Lecucoderma, also known as vitiligo, is a distressing skin condition. The word literally means ‘ white skin’. There isa gradual loss of pigment melanin from the skin layers which results in white patches. These patches look ugly, especially in persons with dark complexions.
The condition does not cause any organic harm. It , however, brings about great psychological tension to the patient who is more embarassed than the victim of any pain or discomfort. The condition thus, besides being a medical problem, also becomes a social stigma.
Leucoderma is a fairly common disorder and it affects one per cent or more of the world’s population. The incidence is a little higher in India. The disorder can occur at any age in either sex in normal skin. It is, however, more common in women than men. The most affected areas are the hands, the neck, the back and the wrist in that order.
The problem usually starts with a small white spot and later on it develops into patches. These patches are pale in the beginning but become whiter and whiter as time passes due to loss of pigment. As spots enlarge, they merge into each other and, in course of time, form a very broad patch. In some cases, most of the skin of the body may be covered with white patches.
Many wrong beliefs are prevalent about the causes of leucoderma. It is not caused by eating fish and drinking milk at the same time, as is generally believed because even vegetarians suffer from this disorder. Other food combinations such as pumpkin and milk, onion and milk as possible causes of leucoderma also have no basis.
Leucoderma is not caused by any germs ; nor is it due bad blood. It is neither infectious nor contagious. It cannot be transmitted from one person to another by physical contact.
The main causes of leucoderma are excessive mental worry, chronic or acute gastric disorder, impaired hepatic function such as jaundice, worms or other parasites in the alimentary canal, ailments like typhoid which affect the gastro-intestinasm tract, defective perspirative mechanism and burn injuries. Often the hormone secreting glands are involved in this disorder. Heredity is also a causative factor and about 30 per cent of patients have a family history of the disorder.
In nature cure, the treatment of leudoderma consists of adoption of constitutional measures to cleanse the system of accumulated toxins. This enables the healing power within the body to assert itself, and produce normalcy. To begin with, the patient should undertake a fast on juices for about a week. IN this regimen, he or she should take fruit or vegetable juices, diluted with water on 50 : 50 basis every two or three hours from 8.00 a.m. to 8.00 p.m. The bowels should be cleansed daily with warm water during this period.
After the juice fast, the patient may adopt a restricted diet consisting of fresh fruits, raw or steamed vegetables and whole meal bread or chappaties. Curd and milk may be added to this diet after a few days. The patient may thereafter gradually embark upon a well-balanced diet of seeds, nuts and grains, vegetables and fruits. The large proportion of the diet should consist of raw foods. Seeds and beans such as alfalfa, mung and soyabeans canbe sprouted. This diet may be supplemented with cold-pressed vegetable oils, honey and yeast. Juice fasting may be repeated at intervals of two months. The patient should avoid tea, coffee, alcoholic beverages and all condiments and highly flavoured dishes. He or she should also avoid sugar, white flour products, denatured cereals like polished rice and pearled barley and tinned or bottled foods.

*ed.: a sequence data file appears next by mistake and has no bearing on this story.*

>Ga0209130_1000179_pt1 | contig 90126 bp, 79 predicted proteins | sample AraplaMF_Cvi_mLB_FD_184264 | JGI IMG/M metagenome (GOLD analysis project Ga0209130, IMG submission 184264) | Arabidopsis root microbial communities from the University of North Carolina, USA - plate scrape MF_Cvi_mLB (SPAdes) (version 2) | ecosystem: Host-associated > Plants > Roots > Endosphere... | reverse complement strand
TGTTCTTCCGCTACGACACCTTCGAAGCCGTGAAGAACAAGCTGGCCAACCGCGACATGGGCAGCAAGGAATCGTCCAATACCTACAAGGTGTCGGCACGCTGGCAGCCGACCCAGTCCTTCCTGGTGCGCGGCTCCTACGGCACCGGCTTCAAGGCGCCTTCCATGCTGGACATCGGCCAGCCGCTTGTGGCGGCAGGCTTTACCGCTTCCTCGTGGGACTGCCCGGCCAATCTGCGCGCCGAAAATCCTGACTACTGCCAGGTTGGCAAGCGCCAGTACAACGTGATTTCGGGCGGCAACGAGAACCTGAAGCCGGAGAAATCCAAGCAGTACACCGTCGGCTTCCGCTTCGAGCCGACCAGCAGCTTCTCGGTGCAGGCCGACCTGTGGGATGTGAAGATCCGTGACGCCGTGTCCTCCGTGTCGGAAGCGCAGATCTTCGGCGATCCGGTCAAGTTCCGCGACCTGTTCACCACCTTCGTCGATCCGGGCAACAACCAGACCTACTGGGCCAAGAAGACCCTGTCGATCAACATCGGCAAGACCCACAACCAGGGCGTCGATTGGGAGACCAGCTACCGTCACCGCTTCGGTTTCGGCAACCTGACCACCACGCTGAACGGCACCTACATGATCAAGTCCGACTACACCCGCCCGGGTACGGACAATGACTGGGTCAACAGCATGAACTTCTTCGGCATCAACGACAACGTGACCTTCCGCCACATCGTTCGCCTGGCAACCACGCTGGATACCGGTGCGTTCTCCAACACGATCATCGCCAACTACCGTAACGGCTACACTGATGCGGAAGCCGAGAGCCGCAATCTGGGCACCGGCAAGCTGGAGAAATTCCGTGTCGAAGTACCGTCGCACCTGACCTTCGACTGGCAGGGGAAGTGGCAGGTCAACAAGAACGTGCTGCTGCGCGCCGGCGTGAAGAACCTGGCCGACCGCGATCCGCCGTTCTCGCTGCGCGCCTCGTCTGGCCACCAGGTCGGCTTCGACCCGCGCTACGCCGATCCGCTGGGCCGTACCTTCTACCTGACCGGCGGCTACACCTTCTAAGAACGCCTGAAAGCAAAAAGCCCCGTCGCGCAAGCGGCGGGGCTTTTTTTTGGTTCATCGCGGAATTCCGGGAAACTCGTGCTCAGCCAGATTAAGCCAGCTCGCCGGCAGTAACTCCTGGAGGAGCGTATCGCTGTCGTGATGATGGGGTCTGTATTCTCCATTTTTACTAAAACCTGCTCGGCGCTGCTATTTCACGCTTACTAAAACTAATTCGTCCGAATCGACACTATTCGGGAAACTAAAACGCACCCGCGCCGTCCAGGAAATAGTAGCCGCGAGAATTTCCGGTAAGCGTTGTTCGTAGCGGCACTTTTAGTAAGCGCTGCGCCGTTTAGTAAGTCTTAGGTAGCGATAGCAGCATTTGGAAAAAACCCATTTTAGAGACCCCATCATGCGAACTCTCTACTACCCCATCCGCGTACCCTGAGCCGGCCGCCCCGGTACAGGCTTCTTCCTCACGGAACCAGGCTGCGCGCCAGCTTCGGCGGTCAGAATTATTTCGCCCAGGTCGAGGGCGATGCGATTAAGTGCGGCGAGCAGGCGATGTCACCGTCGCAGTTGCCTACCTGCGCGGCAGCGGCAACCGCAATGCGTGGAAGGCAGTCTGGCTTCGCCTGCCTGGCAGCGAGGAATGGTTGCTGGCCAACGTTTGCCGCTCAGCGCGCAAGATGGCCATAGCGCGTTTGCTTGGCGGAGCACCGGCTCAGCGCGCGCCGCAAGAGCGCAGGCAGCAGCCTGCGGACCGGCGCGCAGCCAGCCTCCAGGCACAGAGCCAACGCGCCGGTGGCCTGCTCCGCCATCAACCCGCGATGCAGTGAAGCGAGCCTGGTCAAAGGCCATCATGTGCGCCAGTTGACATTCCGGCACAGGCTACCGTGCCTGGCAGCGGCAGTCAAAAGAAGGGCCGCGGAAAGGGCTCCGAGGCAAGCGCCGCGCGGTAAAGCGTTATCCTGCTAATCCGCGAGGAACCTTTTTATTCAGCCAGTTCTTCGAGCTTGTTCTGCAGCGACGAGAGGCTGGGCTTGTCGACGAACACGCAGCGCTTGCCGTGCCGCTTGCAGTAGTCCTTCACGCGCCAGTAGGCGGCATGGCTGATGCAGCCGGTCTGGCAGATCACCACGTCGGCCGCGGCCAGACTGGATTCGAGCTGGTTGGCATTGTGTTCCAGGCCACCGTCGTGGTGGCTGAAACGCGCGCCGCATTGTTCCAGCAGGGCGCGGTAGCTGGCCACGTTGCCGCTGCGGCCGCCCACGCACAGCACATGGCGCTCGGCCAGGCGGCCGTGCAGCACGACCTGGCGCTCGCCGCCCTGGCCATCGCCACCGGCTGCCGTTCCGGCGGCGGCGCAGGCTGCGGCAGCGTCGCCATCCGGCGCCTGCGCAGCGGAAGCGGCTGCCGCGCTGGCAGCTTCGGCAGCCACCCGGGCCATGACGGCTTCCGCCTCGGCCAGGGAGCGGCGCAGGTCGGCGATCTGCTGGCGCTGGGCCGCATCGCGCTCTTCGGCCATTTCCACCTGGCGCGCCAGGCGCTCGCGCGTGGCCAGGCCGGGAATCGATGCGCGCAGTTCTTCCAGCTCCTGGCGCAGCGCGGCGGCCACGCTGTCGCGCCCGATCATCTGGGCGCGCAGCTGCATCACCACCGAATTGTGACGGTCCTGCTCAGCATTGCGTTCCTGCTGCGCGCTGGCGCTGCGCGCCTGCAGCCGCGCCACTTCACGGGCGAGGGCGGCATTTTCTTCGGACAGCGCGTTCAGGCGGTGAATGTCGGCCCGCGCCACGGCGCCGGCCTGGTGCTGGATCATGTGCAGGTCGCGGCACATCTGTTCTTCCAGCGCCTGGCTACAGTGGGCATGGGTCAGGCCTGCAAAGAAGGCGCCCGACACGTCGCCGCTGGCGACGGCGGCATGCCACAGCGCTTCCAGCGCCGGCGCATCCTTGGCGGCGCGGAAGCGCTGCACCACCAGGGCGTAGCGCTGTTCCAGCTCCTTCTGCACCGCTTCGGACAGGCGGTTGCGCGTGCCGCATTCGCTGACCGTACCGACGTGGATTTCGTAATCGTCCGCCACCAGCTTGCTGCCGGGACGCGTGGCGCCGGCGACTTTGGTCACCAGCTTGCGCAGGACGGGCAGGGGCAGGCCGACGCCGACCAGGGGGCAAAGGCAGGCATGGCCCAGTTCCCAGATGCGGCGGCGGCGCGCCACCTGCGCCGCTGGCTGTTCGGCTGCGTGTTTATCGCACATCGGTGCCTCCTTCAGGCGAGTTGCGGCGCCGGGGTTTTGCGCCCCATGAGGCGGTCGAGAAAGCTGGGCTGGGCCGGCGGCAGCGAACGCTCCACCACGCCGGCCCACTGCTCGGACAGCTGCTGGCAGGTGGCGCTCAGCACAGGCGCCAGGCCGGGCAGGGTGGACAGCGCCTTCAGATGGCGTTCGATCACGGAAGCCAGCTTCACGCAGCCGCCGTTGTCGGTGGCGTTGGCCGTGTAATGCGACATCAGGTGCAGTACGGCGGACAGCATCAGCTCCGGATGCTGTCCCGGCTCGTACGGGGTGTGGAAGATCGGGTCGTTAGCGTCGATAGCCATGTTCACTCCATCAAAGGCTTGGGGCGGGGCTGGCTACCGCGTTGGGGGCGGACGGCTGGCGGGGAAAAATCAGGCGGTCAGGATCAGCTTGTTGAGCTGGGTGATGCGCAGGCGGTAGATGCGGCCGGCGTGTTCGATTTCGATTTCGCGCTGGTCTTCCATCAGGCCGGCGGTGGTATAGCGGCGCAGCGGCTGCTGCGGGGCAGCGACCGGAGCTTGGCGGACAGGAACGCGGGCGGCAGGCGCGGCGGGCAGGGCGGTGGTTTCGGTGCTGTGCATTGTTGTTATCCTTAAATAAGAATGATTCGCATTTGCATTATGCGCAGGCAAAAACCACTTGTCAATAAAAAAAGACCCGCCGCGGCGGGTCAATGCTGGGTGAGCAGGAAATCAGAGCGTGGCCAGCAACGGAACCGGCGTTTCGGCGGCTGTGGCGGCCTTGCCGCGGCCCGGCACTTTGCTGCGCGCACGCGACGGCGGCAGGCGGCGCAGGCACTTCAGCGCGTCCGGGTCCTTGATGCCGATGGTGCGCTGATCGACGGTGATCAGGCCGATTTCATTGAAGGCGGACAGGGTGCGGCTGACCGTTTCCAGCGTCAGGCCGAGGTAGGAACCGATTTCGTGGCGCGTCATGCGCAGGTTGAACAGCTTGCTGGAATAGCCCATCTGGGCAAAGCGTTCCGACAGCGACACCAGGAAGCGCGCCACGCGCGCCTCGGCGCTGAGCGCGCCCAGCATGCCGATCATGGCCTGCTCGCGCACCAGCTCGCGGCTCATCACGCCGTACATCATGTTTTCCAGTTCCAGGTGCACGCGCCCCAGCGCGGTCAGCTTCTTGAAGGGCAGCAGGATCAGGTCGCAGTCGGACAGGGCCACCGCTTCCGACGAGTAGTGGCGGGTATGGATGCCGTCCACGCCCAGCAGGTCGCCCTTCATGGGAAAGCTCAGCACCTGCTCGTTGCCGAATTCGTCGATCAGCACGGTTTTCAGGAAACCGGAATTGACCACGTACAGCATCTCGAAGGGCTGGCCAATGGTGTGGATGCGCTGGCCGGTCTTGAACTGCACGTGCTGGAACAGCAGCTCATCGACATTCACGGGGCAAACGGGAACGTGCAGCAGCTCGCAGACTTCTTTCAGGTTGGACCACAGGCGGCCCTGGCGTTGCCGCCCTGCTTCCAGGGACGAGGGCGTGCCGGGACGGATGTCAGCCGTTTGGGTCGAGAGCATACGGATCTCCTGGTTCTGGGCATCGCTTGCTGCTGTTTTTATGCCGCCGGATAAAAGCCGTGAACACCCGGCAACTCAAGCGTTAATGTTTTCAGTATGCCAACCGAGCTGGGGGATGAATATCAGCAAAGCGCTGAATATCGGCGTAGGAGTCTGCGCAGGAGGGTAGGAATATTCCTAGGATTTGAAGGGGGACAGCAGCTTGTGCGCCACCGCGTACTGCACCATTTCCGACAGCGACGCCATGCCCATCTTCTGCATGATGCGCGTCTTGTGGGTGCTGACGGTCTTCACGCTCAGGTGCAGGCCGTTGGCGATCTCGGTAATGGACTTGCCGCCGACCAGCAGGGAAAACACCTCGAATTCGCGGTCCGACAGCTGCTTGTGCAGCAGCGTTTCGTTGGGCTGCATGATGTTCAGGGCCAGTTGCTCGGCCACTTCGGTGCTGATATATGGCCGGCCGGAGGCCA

Certain home remedies have been found useful in the treatment of leucoderma. The best known of such remedies is the use of seeds of psoralea, known as babchi in Hindi. Seeds should be steeped in the juice of ginger or cow’s urine for three days. The fluids should be renewed every day. The seeds should then be rubbed with hands to remove their husks, dried in the shade and powdered. One gram of this powder should be taken every day with fresh milk for 40 days continuously. The ground seeds should also be applied to the white spots.
Babchi seeds, combined with tamarind seeds, are also useful. Equal quantity of both the seeds should be steeped in water for three to four days. They should then be shelled and dried in the shade. They should be ground into paste and applied to the white patches for a week. If the application of this paste causes itching or the white spots become red and a fluid being to ooze out, it should be discontinued. If there is no itching or reddening, babchi seeds should be taken also for 40 days.
Another useful remedy for leucoderma is red clay found by the river side or on hill slopes. The clay should be mixed in ginger juice and applied over the white spots once a day. The copper containedin the clay seems to bring back skin pigmentation and ginger juice serves as a milk stimulant, facilitating increased blood flow to the spots. Drinking water kept overnight in a copper vessel also helps.
A paste made from the seeds of the radish is valuable in treating leucoderma. About 35 grams of these seeds should be powdered in vinegar and applied on the white patches. For better results, seeds should be finely pounded, mixed with a little white arsenic and soaked in vinegar at night. After two hours, when leaves appear, it should be rubbed on the leucoderma patches.
The use of turmeric and mustard oil is also considered beneficial in the treatment of leucoderma. About 500 grams of turmeric should be pounded and soaked in eight kgs. of water at night. It should be heated in the morning till only one kg. of water is left. It should then be strained and mixed with 500 grams of mustard oil. This mixture should be heated till only the oil is left. It should be applied on white patches every morning and evening for a few months.